Dr. Russell Blaylock, author of The Blaylock Wellness Report newsletter, is a nationally recognized board-certified neurosurgeon, health practitioner, author, and lecturer. He attended the Louisiana State University School of Medicine and completed his internship and neurological residency at the Medical University of South Carolina. For 26 years, practiced neurosurgery in addition to having a nutritional practice. He recently retired from his neurosurgical duties to devote his full attention to nutritional research. Dr. Blaylock has authored four books, Excitotoxins: The Taste That Kills, Health and Nutrition Secrets That Can Save Your Life, Natural Strategies for Cancer Patients, and his most recent work, Cellular and Molecular Biology of Autism Spectrum Disorders. Find out what others are saying about Dr. Blaylock by clicking here.
Tags: blueberries | flavonoids | aging | brain | degeneration | extract | anthrocyanadins

Blueberries Beat Brain Aging

Thursday, 16 February 2012 09:38 AM Current | Bio | Archive

A number of recent studies have shown that a class of compounds called flavonoids, which are found in commonly eaten plants, can not only slow the age-related degeneration of the brain, but can actually reverse it.

These studies used blueberries in the form of a concentrated extract, which provides very high levels of the beneficial flavonoids, such as anthrocyanadins, that the fruit contains. You can buy this extract in most grocery stores. (Get more information on how other natural supplements can improve your health by reading my newsletter "Extend Your Life: 4 Supplements That Will Help You Live Longer.")

Studies have shown that blueberries improved memory in older mice, including spatial memory, long-term reference memory, and object recognition memory. Researchers have also found that feeding blueberry extracts to rodents greatly improved their ability to navigate mazes.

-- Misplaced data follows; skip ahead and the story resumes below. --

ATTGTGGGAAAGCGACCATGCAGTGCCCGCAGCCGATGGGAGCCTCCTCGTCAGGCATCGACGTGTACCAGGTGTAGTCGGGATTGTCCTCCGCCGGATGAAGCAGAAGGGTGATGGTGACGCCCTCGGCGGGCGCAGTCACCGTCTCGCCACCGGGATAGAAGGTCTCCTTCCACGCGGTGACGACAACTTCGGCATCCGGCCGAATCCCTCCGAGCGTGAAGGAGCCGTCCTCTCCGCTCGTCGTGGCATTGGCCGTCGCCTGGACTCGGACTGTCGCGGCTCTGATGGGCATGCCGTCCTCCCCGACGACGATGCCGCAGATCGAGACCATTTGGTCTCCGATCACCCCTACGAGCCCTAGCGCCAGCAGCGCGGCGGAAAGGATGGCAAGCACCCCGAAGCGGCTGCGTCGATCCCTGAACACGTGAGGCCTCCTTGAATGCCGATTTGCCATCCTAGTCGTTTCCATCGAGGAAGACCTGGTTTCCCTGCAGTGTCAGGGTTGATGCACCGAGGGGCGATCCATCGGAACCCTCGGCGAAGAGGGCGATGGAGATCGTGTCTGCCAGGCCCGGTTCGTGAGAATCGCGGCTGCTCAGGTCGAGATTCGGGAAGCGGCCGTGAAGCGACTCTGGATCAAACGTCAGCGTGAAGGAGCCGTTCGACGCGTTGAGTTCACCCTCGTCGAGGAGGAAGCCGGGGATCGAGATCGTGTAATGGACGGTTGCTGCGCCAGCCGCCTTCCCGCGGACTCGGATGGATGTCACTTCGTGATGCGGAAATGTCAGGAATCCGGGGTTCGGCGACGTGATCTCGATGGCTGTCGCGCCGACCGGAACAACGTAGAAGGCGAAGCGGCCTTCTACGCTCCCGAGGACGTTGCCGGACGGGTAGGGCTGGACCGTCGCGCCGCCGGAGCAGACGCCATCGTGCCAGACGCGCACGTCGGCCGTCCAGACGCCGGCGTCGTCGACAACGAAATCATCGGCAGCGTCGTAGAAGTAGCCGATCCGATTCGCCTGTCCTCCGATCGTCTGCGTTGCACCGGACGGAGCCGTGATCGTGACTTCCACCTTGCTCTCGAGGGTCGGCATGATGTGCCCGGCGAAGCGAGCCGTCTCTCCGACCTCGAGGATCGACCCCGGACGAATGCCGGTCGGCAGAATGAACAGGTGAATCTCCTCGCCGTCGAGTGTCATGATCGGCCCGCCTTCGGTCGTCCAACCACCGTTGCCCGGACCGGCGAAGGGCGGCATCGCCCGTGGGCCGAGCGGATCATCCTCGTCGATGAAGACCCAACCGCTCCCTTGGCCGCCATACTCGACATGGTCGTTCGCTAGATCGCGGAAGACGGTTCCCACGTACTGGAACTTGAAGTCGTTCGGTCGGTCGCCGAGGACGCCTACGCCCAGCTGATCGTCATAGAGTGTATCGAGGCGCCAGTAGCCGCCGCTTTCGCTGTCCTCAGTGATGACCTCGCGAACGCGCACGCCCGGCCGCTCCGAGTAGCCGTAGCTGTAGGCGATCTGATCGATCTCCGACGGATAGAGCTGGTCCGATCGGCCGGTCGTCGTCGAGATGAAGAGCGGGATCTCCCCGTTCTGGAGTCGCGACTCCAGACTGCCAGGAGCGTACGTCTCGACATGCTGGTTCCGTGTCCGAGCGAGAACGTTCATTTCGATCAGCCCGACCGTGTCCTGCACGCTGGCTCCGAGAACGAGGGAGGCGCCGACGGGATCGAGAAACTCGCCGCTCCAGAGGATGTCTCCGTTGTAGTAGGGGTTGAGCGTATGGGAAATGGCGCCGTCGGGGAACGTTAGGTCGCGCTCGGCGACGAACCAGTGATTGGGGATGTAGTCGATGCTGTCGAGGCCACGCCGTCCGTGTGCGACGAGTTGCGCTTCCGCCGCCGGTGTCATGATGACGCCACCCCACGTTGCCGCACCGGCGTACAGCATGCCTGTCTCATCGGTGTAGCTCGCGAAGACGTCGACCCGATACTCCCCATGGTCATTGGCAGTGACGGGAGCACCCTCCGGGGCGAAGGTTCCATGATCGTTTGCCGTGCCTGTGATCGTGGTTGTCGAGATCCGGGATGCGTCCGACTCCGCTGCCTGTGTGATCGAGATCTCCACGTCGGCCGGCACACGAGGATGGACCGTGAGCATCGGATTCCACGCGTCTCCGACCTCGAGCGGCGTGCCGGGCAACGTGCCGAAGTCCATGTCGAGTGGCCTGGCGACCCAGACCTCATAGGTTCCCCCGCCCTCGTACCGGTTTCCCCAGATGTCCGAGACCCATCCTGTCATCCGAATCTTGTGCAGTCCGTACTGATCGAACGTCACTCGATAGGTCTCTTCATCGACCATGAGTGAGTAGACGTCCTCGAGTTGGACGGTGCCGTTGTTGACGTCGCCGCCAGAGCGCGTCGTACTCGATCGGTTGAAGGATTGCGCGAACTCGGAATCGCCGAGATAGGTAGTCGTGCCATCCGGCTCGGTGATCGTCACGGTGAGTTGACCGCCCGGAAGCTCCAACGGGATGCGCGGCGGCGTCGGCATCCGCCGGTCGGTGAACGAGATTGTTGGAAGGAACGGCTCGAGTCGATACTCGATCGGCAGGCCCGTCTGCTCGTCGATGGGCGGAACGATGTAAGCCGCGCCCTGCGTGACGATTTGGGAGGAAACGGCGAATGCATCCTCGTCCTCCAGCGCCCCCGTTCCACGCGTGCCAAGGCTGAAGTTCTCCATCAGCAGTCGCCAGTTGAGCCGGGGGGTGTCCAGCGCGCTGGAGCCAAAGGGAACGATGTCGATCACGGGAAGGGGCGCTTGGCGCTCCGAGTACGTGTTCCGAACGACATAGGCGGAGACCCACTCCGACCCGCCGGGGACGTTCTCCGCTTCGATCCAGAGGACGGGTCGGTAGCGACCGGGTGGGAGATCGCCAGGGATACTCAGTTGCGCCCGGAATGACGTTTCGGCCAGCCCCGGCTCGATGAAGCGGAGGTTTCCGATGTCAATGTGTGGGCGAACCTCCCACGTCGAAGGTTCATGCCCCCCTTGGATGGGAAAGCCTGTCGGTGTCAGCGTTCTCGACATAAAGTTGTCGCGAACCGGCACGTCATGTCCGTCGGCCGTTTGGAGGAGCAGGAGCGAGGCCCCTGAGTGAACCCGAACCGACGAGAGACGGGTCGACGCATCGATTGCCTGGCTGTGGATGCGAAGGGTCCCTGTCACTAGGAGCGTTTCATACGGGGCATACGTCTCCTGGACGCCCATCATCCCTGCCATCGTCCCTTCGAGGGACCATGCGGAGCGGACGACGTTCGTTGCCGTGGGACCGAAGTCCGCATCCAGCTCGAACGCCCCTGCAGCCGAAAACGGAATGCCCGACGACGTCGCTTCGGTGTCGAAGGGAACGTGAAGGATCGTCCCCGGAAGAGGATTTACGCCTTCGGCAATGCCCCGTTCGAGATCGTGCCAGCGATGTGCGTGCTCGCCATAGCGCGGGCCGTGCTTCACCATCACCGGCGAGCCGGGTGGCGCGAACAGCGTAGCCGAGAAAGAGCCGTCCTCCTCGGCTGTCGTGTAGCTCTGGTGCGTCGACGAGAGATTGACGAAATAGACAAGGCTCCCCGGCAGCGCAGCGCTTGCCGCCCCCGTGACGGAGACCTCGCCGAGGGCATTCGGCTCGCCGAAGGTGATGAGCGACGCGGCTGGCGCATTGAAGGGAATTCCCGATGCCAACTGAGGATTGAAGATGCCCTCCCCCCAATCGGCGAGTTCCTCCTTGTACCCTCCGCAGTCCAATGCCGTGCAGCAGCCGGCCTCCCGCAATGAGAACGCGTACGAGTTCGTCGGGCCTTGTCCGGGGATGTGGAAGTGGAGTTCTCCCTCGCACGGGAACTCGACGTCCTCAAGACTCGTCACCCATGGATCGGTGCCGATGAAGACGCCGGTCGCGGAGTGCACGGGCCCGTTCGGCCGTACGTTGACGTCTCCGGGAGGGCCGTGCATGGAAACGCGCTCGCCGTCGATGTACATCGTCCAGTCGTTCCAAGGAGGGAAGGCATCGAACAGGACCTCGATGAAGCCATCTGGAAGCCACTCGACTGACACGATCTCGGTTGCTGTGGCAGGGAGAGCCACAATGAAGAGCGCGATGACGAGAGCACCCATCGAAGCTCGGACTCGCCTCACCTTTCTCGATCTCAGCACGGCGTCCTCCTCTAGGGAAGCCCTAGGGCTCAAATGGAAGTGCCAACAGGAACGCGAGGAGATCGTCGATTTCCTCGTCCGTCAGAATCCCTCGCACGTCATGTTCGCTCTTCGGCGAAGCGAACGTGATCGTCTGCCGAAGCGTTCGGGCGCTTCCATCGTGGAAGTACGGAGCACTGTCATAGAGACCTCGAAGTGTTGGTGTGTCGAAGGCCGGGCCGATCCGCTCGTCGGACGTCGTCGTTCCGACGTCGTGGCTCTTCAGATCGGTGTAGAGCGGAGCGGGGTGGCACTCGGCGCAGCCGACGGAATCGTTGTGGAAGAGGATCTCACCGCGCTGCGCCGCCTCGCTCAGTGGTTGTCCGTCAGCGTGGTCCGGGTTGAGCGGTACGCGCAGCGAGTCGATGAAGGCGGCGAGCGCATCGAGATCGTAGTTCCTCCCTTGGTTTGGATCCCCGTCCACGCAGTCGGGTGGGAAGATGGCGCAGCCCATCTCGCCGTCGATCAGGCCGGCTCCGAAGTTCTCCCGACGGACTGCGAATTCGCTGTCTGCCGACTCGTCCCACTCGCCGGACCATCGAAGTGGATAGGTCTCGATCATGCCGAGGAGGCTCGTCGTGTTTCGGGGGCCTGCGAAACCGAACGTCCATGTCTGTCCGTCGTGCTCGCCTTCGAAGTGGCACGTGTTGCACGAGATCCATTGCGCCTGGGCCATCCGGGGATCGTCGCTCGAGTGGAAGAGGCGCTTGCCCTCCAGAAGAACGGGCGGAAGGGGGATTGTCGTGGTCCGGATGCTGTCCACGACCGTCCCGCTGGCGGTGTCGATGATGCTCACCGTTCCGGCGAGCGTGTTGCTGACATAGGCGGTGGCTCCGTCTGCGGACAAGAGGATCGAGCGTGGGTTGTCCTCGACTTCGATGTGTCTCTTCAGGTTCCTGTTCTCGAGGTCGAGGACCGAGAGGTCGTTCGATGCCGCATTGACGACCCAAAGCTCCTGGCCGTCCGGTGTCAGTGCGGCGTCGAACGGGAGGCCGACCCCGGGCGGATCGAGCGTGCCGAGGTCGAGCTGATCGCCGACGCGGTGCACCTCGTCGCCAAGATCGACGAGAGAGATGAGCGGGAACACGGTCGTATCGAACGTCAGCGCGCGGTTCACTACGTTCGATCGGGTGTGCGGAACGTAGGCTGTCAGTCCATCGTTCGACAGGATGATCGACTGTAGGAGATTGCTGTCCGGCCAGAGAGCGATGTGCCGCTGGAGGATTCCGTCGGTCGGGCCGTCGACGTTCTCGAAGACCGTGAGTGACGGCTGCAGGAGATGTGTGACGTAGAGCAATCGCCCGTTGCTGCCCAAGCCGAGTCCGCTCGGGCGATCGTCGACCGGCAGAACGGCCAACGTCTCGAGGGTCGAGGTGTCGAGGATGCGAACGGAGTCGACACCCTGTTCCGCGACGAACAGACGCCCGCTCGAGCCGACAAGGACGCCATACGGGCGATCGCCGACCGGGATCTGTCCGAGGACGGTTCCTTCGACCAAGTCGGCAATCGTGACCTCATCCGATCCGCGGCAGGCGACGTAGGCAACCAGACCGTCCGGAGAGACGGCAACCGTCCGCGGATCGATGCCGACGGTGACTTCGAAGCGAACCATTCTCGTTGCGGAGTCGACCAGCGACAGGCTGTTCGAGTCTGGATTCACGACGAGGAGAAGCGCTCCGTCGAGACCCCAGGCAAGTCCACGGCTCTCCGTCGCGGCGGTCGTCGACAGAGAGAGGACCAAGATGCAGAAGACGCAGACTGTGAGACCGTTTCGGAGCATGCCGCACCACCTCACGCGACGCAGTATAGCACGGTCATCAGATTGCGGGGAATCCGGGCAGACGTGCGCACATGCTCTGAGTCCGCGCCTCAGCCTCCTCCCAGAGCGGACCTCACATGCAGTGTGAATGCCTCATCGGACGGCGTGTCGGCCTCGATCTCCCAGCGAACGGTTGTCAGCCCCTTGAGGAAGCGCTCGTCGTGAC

In another series of studies, James Joseph and his co-workers at the Human Nutrition Research Center on Aging at Tufts University in Boston found that concentrated extracts of blueberries, spinach, and strawberries could prevent changes in the aging brains of animals.

These changes, such as calcium accumulation in synapses (the connections between brain cells) are also commonly seen in aging human brains. Blueberry extract had the most potent effect in correcting high synaptic calcium levels.

Accumulation of calcium in the area of the brain called the hippocampus (essential for learning, memory, and behavior) is another common finding in brain-aging studies. This calcium can interfere with memory and cause depression, as well as other behavioral changes. Therefore, a substance that can return hippocampus calcium levels to that of younger animals is a real breakthrough.

Another part of this study examined the cognitive function (thinking) of the animals that were fed these extracts. The researchers found significant improvement of learning ability in animals that were fed the plant extracts. In tests of the ability of the extracts to reduce oxidative stress in the animals’ brains, the researchers found that only the blueberry and strawberry extracts were effective.

Of great importance was the finding that only the blueberry extract improved psychomotor function in the aged animals. This refers to skills that have been performed so often that you don’t have to consciously think about them to perform the action (such as tying your shoes). This benefit would be particularly important for elderly people because weakness and a loss of coordination are common ailments that make life difficult for seniors.

Besides acting as an antioxidant, these plant extracts improve the fluid-like quality of brain neurons, reduce brain inflammation, and reduce activation of microglia (the brain’s immune cells) and the release of brain-destructive chemicals from the microglia.

One way blueberries repair the brain is by stimulating the production of the brain growth factors BDNF and IGF-1. These chemicals repair damaged brain cell connections and stimulate brain plasticity (growth of new circuits).

If we apply the animal study findings to humans, it would require three years of consuming these plant extracts to attain the same effects. That is why it is important to make these dietary changes now and not wait for a neurodegenerative disease to make its appearance.

Find more details on how you can protect your brain from the ravages of dementia by reading my report "Save Your Brain."

For more of Dr. Blaylock’s weekly tips, go here to view the archive.

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Compounds in blueberries known as flavonoids slow decline in brain function that aging causes, according to recent studies.
blueberries,flavonoids,aging,brain,degeneration,extract,anthrocyanadins,Russell Blaylock
Thursday, 16 February 2012 09:38 AM
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